This is why I want to write an addition to Avoiding Ishmaels. Here’s the story. One day, soon after writing the endurance essay, I had a really great day of prayer. God and I talked for hours. When I got up that morning, on my break at work, hanging out at a coffee shop afterward, and in a prayer meeting at a friend’s house later that night. I loved it. I’m about to get super-vulnerable and let you in on part of this conversation. At one point, I asked Him, “Why has it been so hard to write songs lately?” By that time, I had only written four songs in the last year. For those of you who don’t know me well, this is unusual. Then a thought came to me, which is how the Holy Spirit often talks to me. “In the past, when nothing clicked, you would write something new and wait for the unfinished song to develop in its own time.”

If you don’t understand what that means, let me explain. On a few occasions in the past, I wrote a riff or a chorus that I liked, but everything I tried to put around it felt weak in comparison to the one good part. So I would write down or record the good part and move on to something else. Sometimes, it took years for that part to mature into a good song.

The thought in prayer continued, “For the last year, you have played the same riffs over and over until they develop. And so, you’ve only written four songs in the last year. These are good songs that please me, as I was pleased to give them to you. But you have ignored opportunities to discover other songs I wanted to give. This reflects your attitude spiritually. Imagine the riffs are promises. You were given several, and yet you keep pushing on the same handful, neglecting the others. When you find yourself waiting for some promises, pray and work on the others.”

He then reminded me of some specific promises and how I would in time have even bigger things to look forward to. “You focused so much on the old ones you missed asking about the new ones. Now, the promises I already gave are good and please me, but I want you to have more. So, with both songs and promises, ask for more.”

As I’ve thought of this over the past week and a half, I tried it out. I wrote a song. I had fun, recorded it, and sang it a few times to the house. It was easy. I felt like I learned how to write songs all over again and I’m excited to write more. Some of them will go on records, some will stay on Garageband. It doesn’t matter. I’m moving on to new songs while I wait for the others to grow. I have life to experience and a God to love and learn about. I have work to do.

This reminds me of the opening scene in the book of Acts. Jesus rises from the dead and presents Himself to people over the course of forty days. Beginning in Acts 1:4, “Gathering them together, He (Jesus) commanded them not to leave Jerusalem, but to wait for what the Father had promised, ‘Which,’ He said, ‘you heard of from Me; for John baptized with water, but you will be baptized with the Holy Spirit not many days from now.’”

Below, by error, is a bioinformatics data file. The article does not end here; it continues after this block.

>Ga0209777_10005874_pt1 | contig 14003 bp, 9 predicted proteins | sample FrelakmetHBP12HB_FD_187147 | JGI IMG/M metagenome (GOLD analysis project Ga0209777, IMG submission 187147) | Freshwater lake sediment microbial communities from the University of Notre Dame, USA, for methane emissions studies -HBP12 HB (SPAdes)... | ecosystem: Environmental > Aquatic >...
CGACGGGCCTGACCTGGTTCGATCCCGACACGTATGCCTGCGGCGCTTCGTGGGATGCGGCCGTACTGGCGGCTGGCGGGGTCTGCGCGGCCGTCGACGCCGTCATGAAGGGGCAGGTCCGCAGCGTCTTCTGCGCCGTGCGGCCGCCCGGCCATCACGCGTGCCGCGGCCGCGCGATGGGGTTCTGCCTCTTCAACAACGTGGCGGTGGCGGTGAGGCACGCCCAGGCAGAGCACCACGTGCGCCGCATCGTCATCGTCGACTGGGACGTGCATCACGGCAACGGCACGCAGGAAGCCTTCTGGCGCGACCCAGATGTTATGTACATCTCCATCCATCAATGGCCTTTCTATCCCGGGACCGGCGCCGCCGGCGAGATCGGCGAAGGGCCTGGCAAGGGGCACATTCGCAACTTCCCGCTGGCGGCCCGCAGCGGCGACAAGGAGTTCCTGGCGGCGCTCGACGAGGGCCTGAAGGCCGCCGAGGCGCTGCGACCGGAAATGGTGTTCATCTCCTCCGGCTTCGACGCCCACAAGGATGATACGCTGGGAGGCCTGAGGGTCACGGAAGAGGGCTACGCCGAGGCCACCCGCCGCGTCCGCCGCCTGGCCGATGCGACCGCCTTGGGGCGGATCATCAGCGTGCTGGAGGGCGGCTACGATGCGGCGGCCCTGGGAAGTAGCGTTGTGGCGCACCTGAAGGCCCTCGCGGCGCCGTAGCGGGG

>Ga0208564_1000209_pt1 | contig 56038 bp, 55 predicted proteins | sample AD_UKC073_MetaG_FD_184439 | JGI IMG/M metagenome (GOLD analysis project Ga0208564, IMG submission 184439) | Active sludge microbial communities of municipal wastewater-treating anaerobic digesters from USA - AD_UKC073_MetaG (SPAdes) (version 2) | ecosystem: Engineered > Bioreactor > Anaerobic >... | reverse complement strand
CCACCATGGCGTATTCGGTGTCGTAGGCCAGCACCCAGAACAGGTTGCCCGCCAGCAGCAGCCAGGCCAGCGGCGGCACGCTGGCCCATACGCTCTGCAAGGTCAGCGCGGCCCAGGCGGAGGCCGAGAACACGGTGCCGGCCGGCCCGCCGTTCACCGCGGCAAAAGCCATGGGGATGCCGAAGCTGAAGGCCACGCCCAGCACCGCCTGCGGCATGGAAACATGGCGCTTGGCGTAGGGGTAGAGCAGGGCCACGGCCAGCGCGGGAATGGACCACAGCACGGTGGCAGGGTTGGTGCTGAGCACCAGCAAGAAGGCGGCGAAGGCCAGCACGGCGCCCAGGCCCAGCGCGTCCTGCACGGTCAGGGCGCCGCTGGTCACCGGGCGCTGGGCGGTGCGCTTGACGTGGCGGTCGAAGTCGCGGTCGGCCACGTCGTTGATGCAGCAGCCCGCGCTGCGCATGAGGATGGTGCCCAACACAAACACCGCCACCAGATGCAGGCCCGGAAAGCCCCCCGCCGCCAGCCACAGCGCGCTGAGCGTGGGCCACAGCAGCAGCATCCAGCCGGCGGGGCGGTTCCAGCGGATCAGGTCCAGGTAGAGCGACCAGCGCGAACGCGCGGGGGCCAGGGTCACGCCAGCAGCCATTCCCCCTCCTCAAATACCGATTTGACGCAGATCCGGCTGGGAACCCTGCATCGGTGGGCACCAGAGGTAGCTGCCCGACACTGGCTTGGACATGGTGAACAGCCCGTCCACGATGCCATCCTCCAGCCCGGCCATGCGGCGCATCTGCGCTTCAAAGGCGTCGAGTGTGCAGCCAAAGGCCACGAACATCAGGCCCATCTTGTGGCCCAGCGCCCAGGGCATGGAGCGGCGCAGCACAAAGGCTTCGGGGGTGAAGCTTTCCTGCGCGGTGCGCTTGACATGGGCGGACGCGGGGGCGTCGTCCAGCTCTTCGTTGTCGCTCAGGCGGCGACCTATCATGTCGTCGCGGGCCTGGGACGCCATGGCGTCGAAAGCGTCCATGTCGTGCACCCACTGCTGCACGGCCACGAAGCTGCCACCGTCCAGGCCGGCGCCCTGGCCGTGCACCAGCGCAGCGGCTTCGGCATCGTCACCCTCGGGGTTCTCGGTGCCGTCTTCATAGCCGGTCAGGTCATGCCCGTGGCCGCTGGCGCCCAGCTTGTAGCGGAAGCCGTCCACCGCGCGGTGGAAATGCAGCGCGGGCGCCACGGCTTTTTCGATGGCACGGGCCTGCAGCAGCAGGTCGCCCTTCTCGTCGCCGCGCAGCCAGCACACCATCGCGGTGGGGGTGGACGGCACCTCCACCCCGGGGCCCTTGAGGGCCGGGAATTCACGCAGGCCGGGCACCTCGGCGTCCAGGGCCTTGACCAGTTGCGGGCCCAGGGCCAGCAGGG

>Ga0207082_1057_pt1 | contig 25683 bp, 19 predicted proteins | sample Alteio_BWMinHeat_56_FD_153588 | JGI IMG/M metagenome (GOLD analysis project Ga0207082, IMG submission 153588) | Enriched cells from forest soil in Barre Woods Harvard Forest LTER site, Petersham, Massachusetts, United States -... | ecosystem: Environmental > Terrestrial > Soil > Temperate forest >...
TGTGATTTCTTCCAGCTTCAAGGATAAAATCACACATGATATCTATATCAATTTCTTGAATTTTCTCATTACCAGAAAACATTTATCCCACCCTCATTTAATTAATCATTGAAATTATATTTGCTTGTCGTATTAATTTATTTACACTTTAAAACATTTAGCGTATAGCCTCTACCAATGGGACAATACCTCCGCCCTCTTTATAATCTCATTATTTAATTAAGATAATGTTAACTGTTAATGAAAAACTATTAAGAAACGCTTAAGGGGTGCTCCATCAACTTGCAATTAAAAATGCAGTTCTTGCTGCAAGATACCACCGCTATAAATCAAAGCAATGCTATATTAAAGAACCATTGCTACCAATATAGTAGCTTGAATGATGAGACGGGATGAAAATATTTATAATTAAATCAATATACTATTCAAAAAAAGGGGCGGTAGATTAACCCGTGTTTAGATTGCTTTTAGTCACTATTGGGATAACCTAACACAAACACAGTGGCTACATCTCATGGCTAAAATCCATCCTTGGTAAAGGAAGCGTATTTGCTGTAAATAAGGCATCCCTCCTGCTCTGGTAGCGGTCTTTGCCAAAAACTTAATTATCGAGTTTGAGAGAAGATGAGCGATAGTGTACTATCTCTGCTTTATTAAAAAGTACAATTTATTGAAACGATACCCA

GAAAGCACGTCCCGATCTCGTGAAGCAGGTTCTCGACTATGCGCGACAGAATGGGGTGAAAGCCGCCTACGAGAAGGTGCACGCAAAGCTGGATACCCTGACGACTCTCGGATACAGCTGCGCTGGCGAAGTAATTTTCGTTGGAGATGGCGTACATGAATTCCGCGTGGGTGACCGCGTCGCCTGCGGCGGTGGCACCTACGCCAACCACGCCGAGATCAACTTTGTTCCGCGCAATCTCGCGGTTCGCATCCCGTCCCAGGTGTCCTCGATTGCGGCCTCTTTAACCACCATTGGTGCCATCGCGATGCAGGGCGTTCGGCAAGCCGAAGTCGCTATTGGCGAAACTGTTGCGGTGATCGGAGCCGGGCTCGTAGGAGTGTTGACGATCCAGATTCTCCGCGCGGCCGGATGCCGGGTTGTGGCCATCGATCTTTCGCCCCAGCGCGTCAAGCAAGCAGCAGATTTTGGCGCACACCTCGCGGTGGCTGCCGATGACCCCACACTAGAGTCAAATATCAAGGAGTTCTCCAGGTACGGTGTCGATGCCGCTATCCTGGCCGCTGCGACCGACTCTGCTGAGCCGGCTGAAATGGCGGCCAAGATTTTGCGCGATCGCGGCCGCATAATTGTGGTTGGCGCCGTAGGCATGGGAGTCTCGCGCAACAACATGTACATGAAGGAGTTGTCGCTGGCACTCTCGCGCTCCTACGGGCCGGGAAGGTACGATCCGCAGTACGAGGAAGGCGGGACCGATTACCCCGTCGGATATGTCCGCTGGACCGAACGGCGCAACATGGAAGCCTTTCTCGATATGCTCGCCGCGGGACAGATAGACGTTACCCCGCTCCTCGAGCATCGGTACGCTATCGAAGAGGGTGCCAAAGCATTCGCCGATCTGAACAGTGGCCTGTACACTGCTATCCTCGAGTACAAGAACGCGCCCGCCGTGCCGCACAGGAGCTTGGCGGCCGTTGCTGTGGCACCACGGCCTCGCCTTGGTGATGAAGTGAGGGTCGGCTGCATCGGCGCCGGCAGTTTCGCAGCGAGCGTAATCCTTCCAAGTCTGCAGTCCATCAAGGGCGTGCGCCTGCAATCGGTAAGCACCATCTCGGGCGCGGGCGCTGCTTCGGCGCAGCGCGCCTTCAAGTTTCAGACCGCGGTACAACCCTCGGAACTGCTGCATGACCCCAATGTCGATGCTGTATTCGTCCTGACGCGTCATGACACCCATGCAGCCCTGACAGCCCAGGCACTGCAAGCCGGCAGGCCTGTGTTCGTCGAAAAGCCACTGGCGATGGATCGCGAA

Okay, so Jesus just made an enormous promise to his followers. Because of His death on the cross, he took away the sin separating them from God. The presence of God would soon come among them! But they were focused on another promise and kind of missed that. “So when they had come together, they were asking Him, saying, ‘Lord, is it at this time You are restoring the kingdom to Israel?’” The riff they kept pushing came from the prophets that Messiah would establish the Kingdom of God on earth and rule over the world. They weren’t happy with Rome and wanted Jesus to hurry up and become king already.

“He said to them, ‘It is not for you to know times or epochs which the Father has fixed by His own authority; but you will receive power when the Holy Spirit has come upon you; and you shall be My witnesses both in Jerusalem, and in all Judea and Samaria, and even to the remotest part of the earth.’” Essentially, Jesus just told them, “Hey, don’t worry about that right now. We’ll get to that eventually. But I’m going to send the Holy Spirit to dwell in you so you can tell the world about me.” He was trying to tell them about another promise and give them work to do until He returns to set up His kingdom on earth.

They still didn’t get it. “And after He had said these things, He was lifted up while they were looking on, and a cloud received Him out of their sight. And as they were gazing intently into the sky while He was going, behold, two men in white clothing stood beside them. They also said, ‘Men of Galilee, why do you stand looking into the sky? This Jesus, who has been taken up from you into heaven, will come in just the same way as you have watched Him go into heaven.’” Two men, who many believe were angels, told the disciples straight up. “Listen, you’ll just have to wait!” Only then did they go back to Jerusalem and wait for the other promise. And when it came, as you can read in Acts 2, it was awesome. They praised God and told everyone about Jesus.

Like the disciples, we’re still waiting for Jesus to return. I’m still waiting for a foxy, Bible-reading, Jesus-loving lady to date me. We’re all waiting for something that feels centuries away. But I don’t want to stand around staring at clouds while I could be interacting with the Holy Spirit and sharing the Gospel. This is the lesson I am learning. Don’t give up on the old promises. Endure. But in the meantime, write some new songs.